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Why Russia Wants To Revive The TAPI Pipeline

Why Russia Wants To Revive The TAPI Pipeline

The revival of the Turkmenistan–Afghanistan–Pakistan–India…

The Battle For European Oil Markets Is Heating Up

Saudi Arabia’s state oil giant Aramco, the world’s largest oil exporter, will meet only part of the nominations for crude from the European and Mediterranean regions for loading in May, refiners have told Argus.


While three refiners have been given all the nominations they had put through, three others will receive crude loading in May below the volumes they had nominated, Argus said.


Saudi Arabia is competing, among others, with Russia’s Urals grade in the European markets.

Earlier this month, Aramco lifted its official selling prices to its most important outlet, the Asian market, but lowered slightly the prices for its crude to Europe and the United States.

Although the Saudis made minor cuts to their prices for the flagship Arab Light grade for May to Europe, Urals crude looks more attractive to European buyers because it is at its lowest price in one year, traders told Bloomberg this week.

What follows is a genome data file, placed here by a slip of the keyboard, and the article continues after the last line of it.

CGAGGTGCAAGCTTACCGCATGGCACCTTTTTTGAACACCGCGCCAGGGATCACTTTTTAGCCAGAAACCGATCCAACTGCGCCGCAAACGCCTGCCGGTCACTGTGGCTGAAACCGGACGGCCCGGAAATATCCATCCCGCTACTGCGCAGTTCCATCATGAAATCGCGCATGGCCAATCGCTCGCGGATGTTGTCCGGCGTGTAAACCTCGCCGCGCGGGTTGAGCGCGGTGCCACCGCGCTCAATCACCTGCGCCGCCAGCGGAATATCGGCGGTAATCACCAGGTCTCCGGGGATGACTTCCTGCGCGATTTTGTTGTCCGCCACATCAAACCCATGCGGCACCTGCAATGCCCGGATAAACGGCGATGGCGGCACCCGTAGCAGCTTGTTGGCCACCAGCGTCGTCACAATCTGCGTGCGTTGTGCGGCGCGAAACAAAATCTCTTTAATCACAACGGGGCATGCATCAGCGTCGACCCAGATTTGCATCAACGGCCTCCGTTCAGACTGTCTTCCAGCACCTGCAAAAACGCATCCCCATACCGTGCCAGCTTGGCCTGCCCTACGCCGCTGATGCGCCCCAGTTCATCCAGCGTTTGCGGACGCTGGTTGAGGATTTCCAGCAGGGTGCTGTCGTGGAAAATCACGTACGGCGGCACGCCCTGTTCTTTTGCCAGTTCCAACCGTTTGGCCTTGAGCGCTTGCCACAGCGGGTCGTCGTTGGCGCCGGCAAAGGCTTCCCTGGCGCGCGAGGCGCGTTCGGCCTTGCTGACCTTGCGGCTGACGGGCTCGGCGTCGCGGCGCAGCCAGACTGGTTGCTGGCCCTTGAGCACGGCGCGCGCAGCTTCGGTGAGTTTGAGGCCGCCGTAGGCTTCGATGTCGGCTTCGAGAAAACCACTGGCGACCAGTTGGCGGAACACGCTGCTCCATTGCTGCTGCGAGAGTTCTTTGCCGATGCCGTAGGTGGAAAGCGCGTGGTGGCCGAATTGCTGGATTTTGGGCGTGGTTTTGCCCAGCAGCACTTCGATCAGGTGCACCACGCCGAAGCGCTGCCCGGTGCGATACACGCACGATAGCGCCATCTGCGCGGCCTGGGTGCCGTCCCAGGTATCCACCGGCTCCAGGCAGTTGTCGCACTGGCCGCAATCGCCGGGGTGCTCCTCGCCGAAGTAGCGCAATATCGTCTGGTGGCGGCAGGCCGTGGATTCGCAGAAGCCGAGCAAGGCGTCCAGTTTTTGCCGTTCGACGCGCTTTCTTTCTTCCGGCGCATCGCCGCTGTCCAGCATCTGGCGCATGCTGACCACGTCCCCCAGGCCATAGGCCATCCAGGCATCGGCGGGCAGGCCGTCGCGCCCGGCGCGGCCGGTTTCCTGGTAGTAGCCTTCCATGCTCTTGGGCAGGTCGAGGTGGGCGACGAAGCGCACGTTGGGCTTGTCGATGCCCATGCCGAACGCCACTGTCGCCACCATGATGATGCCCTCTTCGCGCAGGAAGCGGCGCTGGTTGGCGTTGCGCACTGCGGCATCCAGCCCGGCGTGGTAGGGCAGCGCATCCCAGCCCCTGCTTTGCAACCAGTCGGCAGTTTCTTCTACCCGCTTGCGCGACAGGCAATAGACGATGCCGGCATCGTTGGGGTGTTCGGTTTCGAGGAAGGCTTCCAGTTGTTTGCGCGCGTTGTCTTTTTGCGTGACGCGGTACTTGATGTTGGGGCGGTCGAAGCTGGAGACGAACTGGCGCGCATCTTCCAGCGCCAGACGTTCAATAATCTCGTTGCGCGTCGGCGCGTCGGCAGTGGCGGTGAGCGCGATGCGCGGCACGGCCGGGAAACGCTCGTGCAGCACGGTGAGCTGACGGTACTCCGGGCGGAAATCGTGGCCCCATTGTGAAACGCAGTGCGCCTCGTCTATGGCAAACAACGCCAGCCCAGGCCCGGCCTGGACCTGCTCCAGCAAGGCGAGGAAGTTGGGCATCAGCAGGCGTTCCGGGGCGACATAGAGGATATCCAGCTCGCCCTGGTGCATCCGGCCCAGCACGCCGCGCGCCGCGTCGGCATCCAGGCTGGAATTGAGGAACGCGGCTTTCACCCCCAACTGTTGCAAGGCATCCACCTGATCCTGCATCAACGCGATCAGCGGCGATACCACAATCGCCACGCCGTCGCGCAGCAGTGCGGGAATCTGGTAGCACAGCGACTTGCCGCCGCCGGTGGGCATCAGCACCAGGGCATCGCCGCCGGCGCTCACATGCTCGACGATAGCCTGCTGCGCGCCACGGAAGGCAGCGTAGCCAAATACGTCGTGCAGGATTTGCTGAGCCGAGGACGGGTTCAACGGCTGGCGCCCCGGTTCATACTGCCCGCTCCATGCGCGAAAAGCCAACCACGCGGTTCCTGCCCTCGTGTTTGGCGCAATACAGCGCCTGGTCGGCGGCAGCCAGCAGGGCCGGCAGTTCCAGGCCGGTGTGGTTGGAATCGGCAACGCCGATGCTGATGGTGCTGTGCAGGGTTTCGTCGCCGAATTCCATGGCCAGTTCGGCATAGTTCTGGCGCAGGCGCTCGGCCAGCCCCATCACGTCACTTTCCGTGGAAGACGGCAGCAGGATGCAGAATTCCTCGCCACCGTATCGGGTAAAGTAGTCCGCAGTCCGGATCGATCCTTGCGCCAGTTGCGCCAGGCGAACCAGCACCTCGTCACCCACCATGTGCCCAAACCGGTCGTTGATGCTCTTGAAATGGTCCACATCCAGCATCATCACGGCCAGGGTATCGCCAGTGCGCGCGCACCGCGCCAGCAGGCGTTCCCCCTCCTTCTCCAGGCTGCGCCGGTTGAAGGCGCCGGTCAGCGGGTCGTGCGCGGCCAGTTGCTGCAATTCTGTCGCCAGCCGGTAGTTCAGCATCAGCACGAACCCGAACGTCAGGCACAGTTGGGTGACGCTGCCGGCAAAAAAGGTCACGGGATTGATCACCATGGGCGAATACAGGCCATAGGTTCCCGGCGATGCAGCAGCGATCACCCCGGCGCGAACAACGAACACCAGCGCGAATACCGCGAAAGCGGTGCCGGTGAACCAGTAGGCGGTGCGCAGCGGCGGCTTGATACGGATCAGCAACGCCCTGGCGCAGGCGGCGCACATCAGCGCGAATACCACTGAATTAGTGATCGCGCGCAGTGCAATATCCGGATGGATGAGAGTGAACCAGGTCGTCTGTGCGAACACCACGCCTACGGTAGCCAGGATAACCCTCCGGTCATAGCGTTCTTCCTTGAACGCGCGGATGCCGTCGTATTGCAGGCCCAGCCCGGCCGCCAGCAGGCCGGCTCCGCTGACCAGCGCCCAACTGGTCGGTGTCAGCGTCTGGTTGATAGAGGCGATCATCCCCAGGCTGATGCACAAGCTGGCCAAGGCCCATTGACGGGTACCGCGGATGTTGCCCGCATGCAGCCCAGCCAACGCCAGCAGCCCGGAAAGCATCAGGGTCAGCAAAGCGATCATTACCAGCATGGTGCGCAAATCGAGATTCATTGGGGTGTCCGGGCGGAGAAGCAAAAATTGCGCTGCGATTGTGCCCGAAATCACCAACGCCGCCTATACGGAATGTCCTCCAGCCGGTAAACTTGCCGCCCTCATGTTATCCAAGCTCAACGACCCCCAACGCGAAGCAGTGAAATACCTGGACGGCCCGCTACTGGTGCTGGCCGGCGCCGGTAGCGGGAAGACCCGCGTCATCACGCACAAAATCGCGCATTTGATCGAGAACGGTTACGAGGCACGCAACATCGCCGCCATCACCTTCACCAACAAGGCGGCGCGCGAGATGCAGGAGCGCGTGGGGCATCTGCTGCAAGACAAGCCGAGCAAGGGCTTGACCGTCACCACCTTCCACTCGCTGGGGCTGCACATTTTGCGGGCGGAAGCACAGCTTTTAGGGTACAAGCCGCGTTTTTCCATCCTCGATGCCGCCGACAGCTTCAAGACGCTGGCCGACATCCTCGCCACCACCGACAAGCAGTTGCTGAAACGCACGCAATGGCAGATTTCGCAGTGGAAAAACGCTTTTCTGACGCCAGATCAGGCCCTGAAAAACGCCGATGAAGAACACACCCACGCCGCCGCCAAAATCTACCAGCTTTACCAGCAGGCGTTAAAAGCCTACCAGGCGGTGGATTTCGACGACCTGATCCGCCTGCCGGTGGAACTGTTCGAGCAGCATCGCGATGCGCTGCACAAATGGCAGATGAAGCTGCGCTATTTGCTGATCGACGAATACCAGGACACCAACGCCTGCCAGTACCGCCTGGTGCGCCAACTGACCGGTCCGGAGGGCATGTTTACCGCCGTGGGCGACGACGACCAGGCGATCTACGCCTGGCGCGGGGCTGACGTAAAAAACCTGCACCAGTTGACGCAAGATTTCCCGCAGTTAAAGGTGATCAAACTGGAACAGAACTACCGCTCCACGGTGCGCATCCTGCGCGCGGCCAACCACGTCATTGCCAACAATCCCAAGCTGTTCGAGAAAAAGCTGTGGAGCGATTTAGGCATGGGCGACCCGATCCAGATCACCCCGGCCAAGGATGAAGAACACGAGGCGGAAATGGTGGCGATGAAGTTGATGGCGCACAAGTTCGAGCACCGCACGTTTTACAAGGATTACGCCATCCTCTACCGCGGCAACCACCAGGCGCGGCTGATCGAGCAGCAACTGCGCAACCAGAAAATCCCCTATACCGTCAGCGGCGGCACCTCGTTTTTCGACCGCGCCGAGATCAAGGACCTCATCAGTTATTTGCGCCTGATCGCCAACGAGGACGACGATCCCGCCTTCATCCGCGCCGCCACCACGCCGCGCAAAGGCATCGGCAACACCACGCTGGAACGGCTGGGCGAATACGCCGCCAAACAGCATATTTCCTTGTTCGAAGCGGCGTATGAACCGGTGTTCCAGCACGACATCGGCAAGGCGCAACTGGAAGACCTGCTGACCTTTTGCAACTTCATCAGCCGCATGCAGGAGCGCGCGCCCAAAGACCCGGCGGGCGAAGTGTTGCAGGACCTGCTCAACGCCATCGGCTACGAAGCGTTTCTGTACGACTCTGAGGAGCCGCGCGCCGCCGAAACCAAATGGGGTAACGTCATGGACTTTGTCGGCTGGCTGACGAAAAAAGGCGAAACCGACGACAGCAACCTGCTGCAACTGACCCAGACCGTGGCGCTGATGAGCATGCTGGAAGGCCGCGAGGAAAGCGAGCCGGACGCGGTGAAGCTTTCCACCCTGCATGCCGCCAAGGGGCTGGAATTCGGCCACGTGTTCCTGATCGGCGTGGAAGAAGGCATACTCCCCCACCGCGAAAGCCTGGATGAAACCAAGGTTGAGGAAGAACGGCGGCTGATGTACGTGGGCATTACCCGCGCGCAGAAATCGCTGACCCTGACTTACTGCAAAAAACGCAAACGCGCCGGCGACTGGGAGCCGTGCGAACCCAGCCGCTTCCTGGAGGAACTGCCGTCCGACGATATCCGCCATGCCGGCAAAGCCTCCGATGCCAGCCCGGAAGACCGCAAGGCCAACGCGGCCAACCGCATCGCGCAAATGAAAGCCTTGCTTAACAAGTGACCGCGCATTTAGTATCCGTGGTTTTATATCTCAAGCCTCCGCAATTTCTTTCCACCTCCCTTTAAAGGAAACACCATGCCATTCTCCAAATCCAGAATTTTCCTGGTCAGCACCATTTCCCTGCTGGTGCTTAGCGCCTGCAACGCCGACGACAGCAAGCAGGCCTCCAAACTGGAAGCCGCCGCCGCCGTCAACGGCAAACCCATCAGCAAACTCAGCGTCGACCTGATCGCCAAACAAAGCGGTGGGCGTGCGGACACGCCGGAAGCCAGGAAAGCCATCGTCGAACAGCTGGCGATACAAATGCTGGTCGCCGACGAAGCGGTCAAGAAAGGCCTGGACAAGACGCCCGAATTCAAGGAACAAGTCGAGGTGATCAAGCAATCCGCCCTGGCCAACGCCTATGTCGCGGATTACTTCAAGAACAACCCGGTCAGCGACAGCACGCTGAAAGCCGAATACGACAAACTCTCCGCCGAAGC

While not all European customers will get the crude volumes they had requested, Aramco is set to meet all the requests coming out of Asia, including India, officials notified by the Saudi firm of their requests told Bloomberg.

India has requested less crude from Saudi Arabia for May, in line with its new policy to seek alternatives as it is displeased with the Saudi and OPEC+ management of the oil market with production cuts to keep prices relatively high.

The Saudis will be ramping up their crude oil production in May, both as part of the OPEC+ agreement to gradually raise collective output by over 1 million bpd by July and as part of the gradual reversal of the unilateral extra 1-million-bpd cut Saudi Arabia kept for February, March, and April.


According to some analysts, rising Middle Eastern oil production is making the commodity that comes out of this region cheaper compared to Brent-linked grades, which may lead to a price war.

By Tsvetana Paraskova for Oilprice.com

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